Longform

The Boy Scouts' Police Problem

Page 4 of 5

In February 2004, their passionate e-mails intercepted, they came clean to department investigators about their liaison. Bremerton's then-police chief, Robert Forbes, in a written reprimand, told Meade that though Bethany was of age, the officer had brought shame upon himself, the department, and the Explorer program by sleeping with her. "You were in a position of power and apparent, if not actual, authority," Chief Forbes wrote, sparks all but flying from his keyboard. Bethany, he added, "continued to refer to you by your title as an officer, not by your first name."

Forbes handed down a 10-day suspension without pay. Meade, claiming ignorance of the no-fraternization policy, filed an appeal. Bremerton's rule prohibiting outside relationships between cops and Explorers had been created just as Meade and Bethany were getting acquainted—after the supervisor in charge of the Explorers, having heard about Walker's report, decided to update the Explorer manual. But the same language never made it into the department's official rule book.

Citing that oversight, an arbitrator found that Meade hadn't been properly informed, and reduced his punishment to a written reprimand. Bethany wasn't so lucky. Expelled from the Explorers, her career in law enforcement was over before it had begun.

Six years later, when an outgoing 18-year-old brunette with chipmunk cheeks and a fondness for police officers signed up as an Explorer, the integrity of Bremerton's police department would again be put to the test. "Natalie" quickly made an immediate impression on both the departmental rank-and-file and the top brass, friending officers on Facebook, chatting with them online, and going on ride-alongs as often as she could.

Having built up her online network, Natalie sought to hang out with her new police friends away from work. One officer took her to dinner and a movie, invited her over, and allowed her to spend the night in his bed, but denied having sex with her. Another, Captain Tom Wolfe, took Natalie to a pizza joint, where he was seen caressing her inner thigh in public (an assertion he denies), and gave her special assignments that allowed her to bring home confidential paperwork. A third officer, Brandon Greenhill, admitted to inviting Natalie to his house while his wife was out of town and, as a movie played on TV, having sex with her.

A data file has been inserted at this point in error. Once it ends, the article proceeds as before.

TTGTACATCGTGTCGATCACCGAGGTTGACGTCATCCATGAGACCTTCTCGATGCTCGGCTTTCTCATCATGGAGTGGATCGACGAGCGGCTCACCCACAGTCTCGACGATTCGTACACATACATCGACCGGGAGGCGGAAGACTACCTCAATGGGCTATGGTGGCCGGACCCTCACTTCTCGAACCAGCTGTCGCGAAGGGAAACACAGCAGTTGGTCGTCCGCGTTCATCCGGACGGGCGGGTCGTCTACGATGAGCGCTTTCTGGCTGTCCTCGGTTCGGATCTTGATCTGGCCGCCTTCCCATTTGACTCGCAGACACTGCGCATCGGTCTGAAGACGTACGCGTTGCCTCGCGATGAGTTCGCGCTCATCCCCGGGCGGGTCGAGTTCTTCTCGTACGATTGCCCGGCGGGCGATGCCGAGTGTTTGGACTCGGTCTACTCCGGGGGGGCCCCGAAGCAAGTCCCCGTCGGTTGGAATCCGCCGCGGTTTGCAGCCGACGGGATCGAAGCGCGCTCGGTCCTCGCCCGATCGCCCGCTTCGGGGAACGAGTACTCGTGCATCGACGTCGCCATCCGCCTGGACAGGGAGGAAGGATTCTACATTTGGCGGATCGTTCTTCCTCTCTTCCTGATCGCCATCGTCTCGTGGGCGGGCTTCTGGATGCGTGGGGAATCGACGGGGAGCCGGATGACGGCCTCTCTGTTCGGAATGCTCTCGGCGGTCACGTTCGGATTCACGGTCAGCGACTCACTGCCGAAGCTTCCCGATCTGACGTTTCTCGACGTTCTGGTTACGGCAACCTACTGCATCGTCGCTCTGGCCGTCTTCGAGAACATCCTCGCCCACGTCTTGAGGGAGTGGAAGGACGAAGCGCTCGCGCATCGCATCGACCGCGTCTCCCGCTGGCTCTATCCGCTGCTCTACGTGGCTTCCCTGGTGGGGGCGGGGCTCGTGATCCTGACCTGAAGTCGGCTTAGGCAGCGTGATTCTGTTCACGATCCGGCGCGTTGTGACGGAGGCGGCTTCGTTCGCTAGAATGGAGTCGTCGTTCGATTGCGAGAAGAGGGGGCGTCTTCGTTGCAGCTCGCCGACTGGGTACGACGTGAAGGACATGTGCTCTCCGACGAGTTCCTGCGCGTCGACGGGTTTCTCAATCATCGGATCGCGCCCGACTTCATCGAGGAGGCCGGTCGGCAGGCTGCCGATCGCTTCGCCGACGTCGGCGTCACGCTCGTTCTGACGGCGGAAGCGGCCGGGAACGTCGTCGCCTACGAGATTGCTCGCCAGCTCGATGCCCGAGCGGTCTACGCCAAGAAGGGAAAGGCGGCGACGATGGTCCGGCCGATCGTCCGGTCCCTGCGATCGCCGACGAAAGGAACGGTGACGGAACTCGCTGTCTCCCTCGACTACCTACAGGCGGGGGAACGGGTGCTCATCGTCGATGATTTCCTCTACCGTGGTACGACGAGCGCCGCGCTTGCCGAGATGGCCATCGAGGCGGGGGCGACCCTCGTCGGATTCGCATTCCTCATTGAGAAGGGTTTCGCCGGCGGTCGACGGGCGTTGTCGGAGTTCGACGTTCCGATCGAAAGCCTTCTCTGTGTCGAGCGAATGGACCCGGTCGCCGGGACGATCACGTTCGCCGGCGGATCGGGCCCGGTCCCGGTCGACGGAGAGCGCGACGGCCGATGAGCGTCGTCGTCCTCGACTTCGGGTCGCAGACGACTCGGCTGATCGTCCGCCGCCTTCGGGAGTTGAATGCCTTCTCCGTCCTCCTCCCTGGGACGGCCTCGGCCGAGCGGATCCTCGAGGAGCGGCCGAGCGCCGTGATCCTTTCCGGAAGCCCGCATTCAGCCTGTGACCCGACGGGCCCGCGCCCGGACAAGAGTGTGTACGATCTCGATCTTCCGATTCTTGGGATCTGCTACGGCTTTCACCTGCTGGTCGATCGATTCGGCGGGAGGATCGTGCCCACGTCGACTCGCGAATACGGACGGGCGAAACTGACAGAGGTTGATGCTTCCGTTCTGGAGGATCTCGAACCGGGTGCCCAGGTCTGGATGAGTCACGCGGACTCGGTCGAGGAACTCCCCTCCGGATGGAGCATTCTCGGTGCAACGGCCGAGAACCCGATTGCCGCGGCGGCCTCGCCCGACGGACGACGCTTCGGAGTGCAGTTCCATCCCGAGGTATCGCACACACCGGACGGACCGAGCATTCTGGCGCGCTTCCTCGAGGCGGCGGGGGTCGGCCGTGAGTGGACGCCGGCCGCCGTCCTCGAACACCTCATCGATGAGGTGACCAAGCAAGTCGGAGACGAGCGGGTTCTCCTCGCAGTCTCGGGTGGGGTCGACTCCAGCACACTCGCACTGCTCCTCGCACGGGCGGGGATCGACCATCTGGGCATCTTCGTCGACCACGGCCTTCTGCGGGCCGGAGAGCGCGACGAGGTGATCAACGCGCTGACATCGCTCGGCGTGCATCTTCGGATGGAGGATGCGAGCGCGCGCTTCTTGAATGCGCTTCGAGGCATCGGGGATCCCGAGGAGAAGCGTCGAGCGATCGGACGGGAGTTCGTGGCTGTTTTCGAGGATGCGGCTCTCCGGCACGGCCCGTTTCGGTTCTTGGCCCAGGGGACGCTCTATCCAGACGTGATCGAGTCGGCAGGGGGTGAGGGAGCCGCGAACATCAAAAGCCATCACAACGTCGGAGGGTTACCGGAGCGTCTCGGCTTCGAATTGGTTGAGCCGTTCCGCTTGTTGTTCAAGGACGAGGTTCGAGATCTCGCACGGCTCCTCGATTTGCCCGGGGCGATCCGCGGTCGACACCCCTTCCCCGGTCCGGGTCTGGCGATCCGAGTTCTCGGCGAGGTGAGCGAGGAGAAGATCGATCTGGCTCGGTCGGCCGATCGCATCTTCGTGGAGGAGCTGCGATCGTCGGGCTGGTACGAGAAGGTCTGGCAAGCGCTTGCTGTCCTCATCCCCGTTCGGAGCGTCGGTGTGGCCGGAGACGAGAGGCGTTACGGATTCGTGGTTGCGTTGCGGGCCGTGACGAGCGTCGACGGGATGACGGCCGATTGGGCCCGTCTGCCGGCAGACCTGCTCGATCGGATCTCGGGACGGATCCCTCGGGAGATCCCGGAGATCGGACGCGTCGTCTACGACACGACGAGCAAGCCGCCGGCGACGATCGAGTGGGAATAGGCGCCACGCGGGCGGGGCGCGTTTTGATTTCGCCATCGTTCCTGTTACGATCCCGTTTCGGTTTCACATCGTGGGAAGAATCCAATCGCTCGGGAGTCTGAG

The first officer, along with four others suspected of improper relations with Natalie, was cleared of wrongdoing by a subsequent department investigation. Wolfe and Greenhill were found to have broken department rules. But because the no- fraternization policy still hadn't made it into the department's official rule book, both officers, like Meade before them, received nothing more than written reprimands. Like Bethany, Natalie was kicked out of the program.

The investigation did yield one positive result: The department's rule book has since been updated. It is now officially forbidden for Bremerton cops to sleep with Explorers.

"To have an incident like that and not have policies in place is inexcusable," says Jeffrey Noble, the police accountability expert. "But then it happens again? That is outrageous. Someone is asleep at the wheel."

 

In the years since Walker's report brought police-on-Explorer sex into the open, Bremerton has not been the only department faced with an embarrassing lack of leadership.

In Tualatin, Ore., the extent of an Explorer sex case—the second such case in the small department in recent years—which included a female Explorer, three officers, and a state patrolman was not revealed until The Oregonian undertook a months-long investigation. It found that at least a third of Tualatin's 36-member police force had known of the abuse for years before any action was taken.

Two years ago in Madison, Conn., police chief Paul Jakubson resigned after an outside investigation found that he had "deliberately and repeatedly ignored, condoned, and thereby facilitated sexual misconduct" for more than a decade. In addition to turning a blind eye to his officers' having sex with prostitutes, Jakubson allegedly reversed a lieutenant's decision barring an officer from repeatedly taking an underage Explorer on ride-alongs, thereby allowing that officer to continue to have sex with the girl unimpeded.

And earlier this year, in the San Bernardino case, it took months for a complaint from an administrator at a 15-year-old Explorer's school that a sheriff's deputy had an unusually close relationship with her to result in an investigation that quickly found they'd been sleeping together all along. The inquiry found that another deputy was also having sex with a different Explorer. Both men were fired and face criminal charges. A third deputy suspected of similar behavior was allowed to remain in his job.

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Jonathan Kaminsky